London's Regent Street Exposes Charades Over Taiwan

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Friday August 03, by Jerome F. Keating Ph.D.

There are charades and then there are charades; so too there are pretensions and then there are pretensions! And while political, economic and even social necessities often dictate that nations and their people are periodically involved in some form of political charades and pretensions, there also comes a time when those nations but more particularly the people of those nations will say, "Enough is enough; this is becoming ridiculous!" That is what recently happened at the 2012 Olympics in London in what could be called the Regent Street Affair.

Begin with the Olympics that are taking place in London. The businesses there and in particular those of Regent Street decided to decorate their area with the flags of the many nations involved in the Olympics. Why not? Regent Street is a non-Olympic venue, and is not governed by Olympic Committee laws; it is their choice. Further, flags are decorative and festive; what better way to attract tourists and customers to the area?

The KMT, driven out of China when it lost the civil war with the Chinese Communist Party (CCP), came to Taiwan, took it over with force and set up its one-party state, the Republic of China (ROC) replete with martial law. Now begin the charades and pretensions of post World War II (WWII) of which there are so many it would take volumes to point them all out. To sum up however, even though the San Francisco Peace Treaty (1952) never stated to whom Taiwan belonged after WW II, Chiang Kai-shek and the KMT claimed it as well as maintaining the charade that they were and have always been the legitimate rulers of China. Some members of the KMT including Taiwan's current president still insist on this pretension despite the fact that they were kicked out of China in 1949 and the ROC exited (read was kicked out of) the United Nations (UN) in 1971. The United States has its own contributing part in preserving the ambiguity of this charade by maintaining even to this day, some 67 years after World War II, that the true position of Taiwan is "undecided."

On the other hand, though the number of nations officially recognizing the ROC/Taiwan has dwindled to 23, a different charade exists. Almost all nations still trade with Taiwan, and maintain normal relations with it as a nation, yet to preserve their preferential trade with China, they do not challenge China's claim that Taiwan belongs to it. They just ignore that claim in certain practices. So where do the Olympics come in?

In 1981, the ROC/China charade issue was forced when the KMT's one-party state wanted to enter the Olympics. The Olympic Committee was not adverse to that, but they would not let the KMT use the name ROC, because in the eyes of the UN and an insistent China, the ROC did not exist. The KMT rulers on the other hand did not want to use the offered names Taiwan or Formosa, because that would undermine the status of their one-party state, which pretended to support democracy. To preserve the charade of their rule without yet allowing a democratic Taiwan, they compromised. The settled upon name was Chinese Taipei, an ambiguous name that while detested in Taiwanese circles would allow both the KMT and the CCP to pretend they had legitimate claim to Taiwan. Thus began the practice of Taiwan using the Chinese Taipei name and flag at official Olympic functions.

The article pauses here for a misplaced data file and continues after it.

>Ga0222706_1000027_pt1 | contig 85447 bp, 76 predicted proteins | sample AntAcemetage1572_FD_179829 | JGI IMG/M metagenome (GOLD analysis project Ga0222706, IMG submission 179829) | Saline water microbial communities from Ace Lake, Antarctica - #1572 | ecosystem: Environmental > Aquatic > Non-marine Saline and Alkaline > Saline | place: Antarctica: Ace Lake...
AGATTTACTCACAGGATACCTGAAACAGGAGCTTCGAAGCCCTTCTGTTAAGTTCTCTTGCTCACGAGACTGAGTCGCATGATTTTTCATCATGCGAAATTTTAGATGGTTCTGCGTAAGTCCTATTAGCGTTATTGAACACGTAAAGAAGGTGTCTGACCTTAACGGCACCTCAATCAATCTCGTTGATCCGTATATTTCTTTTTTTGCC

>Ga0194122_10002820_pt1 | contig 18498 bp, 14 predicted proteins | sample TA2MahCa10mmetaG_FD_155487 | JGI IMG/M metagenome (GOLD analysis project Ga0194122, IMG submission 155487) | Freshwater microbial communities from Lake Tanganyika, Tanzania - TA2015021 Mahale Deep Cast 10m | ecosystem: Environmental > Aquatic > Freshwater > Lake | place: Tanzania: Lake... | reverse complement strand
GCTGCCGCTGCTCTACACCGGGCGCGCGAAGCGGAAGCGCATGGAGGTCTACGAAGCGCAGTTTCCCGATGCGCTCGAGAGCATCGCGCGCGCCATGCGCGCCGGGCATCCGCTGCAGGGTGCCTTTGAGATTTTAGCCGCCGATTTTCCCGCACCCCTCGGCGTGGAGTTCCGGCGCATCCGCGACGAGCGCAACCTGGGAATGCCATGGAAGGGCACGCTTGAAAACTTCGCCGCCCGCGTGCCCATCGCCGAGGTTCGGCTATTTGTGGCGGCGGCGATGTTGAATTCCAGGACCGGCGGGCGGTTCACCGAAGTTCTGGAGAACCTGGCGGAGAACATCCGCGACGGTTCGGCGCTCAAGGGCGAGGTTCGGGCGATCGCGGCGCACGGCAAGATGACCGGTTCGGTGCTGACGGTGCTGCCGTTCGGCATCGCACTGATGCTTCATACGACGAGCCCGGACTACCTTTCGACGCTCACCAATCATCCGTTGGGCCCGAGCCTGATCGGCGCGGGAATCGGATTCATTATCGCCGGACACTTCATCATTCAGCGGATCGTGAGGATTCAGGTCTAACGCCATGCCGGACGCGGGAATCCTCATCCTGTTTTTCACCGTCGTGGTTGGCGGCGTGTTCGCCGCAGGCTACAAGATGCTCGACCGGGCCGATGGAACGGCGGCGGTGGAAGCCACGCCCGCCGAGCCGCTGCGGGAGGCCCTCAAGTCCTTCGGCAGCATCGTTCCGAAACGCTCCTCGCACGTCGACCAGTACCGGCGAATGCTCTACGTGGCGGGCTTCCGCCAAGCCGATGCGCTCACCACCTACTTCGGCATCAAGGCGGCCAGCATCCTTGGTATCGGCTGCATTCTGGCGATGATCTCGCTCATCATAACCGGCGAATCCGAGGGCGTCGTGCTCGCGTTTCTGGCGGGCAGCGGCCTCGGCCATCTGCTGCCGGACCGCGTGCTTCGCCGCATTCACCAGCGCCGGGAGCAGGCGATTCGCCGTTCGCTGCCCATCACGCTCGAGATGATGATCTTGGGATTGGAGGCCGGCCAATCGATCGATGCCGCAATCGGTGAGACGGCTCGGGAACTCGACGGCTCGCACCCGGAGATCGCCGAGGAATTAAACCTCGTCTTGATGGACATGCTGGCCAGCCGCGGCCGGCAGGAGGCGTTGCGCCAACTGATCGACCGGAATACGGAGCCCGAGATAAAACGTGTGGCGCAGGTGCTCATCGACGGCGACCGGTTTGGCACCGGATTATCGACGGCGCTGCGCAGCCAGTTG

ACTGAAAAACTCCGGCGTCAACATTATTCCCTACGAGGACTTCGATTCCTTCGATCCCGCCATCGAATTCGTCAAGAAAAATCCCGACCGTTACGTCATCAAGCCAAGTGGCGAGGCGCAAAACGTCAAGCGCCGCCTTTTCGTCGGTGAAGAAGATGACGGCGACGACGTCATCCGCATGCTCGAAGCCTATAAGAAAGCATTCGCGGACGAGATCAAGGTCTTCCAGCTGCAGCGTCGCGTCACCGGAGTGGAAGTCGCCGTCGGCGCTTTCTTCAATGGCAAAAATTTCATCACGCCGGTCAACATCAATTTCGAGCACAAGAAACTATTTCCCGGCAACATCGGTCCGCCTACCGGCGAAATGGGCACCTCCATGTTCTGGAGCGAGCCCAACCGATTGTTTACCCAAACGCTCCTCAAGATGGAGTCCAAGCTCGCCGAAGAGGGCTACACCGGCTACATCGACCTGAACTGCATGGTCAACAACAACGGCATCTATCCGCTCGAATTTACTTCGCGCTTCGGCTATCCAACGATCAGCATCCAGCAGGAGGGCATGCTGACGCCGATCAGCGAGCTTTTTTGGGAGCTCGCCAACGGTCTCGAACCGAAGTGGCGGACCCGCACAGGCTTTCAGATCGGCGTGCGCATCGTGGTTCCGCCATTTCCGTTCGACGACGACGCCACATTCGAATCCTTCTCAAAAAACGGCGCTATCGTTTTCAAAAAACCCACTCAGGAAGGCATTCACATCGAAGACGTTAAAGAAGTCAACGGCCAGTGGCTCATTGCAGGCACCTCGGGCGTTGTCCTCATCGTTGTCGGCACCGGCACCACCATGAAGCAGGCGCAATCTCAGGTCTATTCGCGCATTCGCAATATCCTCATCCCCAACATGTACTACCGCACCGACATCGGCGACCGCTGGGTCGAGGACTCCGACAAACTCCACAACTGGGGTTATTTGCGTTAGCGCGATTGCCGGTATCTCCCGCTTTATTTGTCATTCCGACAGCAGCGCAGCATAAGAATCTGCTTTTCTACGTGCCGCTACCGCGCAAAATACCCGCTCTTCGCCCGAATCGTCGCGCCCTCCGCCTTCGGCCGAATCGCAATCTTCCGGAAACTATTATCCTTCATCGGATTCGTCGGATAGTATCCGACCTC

Flash forward to the present. If Regent Street, in putting up the flags of all the nations participating in the Olympics, had originally put up the Chinese Taipei Olympic flag, most would have probably accepted it and there would be few protests. Regent Street didn't. With the Taiwan/ROC flag waving in the wind, officials of the People's Republic of China (PRC) then forced their side of the charade. They insisted that Regent Street follow the laws of the Olympic Committee, laws to which Regent Street was not bound. The PRC pressured the British government to get into the act.

Here comes the crucial part. When the Taiwan flag was taken down, its space was not immediately filled; the space was left empty. If it were immediately filled with the Chinese Taipei Olympic flag, there would have been some protests, but not what followed. To leave it blank became a direct slap in the face to the citizens of Taiwan as well as to all who went along with the Chinese Taipei charade for it said, "You, Taiwan, don't exist, not even as Chinese Taipei." That was a stretch too far; it was an absurd pretension that Taiwanese and even British citizens could not accept. Here was China extending its charade beyond the Olympic rules, and pressuring the British government to support it. For Taiwanese it was time to say to the Chinese Emperors that they had no clothes; the Taiwanese, were not only tired of the old pretense but they also were not going to let China extend it beyond the Olympics.

The Olympics are supposed to be about a common humanity, the competitive spirit, fair play and the fellowship of nations. They have been politicized in the past but over much more serious matters than Regent Street displaying a flag that China was not happy with. Here is the irony; by insisting on removing the flag, the PRC exposed not only the charade but also China's true face. Taiwan's current government ended up exposing its own charades as it only offered a meek protest. And the people of Regent Street who in following a marketing instinct had put up the "wrong flag" must be chuckling inwardly with their notoriety. Further, instead of quieting things, more and more Taiwan flags have now appeared throughout London and Taiwanese athletes are making a point of saying "I am Taiwanese." True Taiwanese as well as many citizens of the world in growing tired of these charades and games of political one-upmanship are saying, "Enough is enough, this is becoming ridiculous..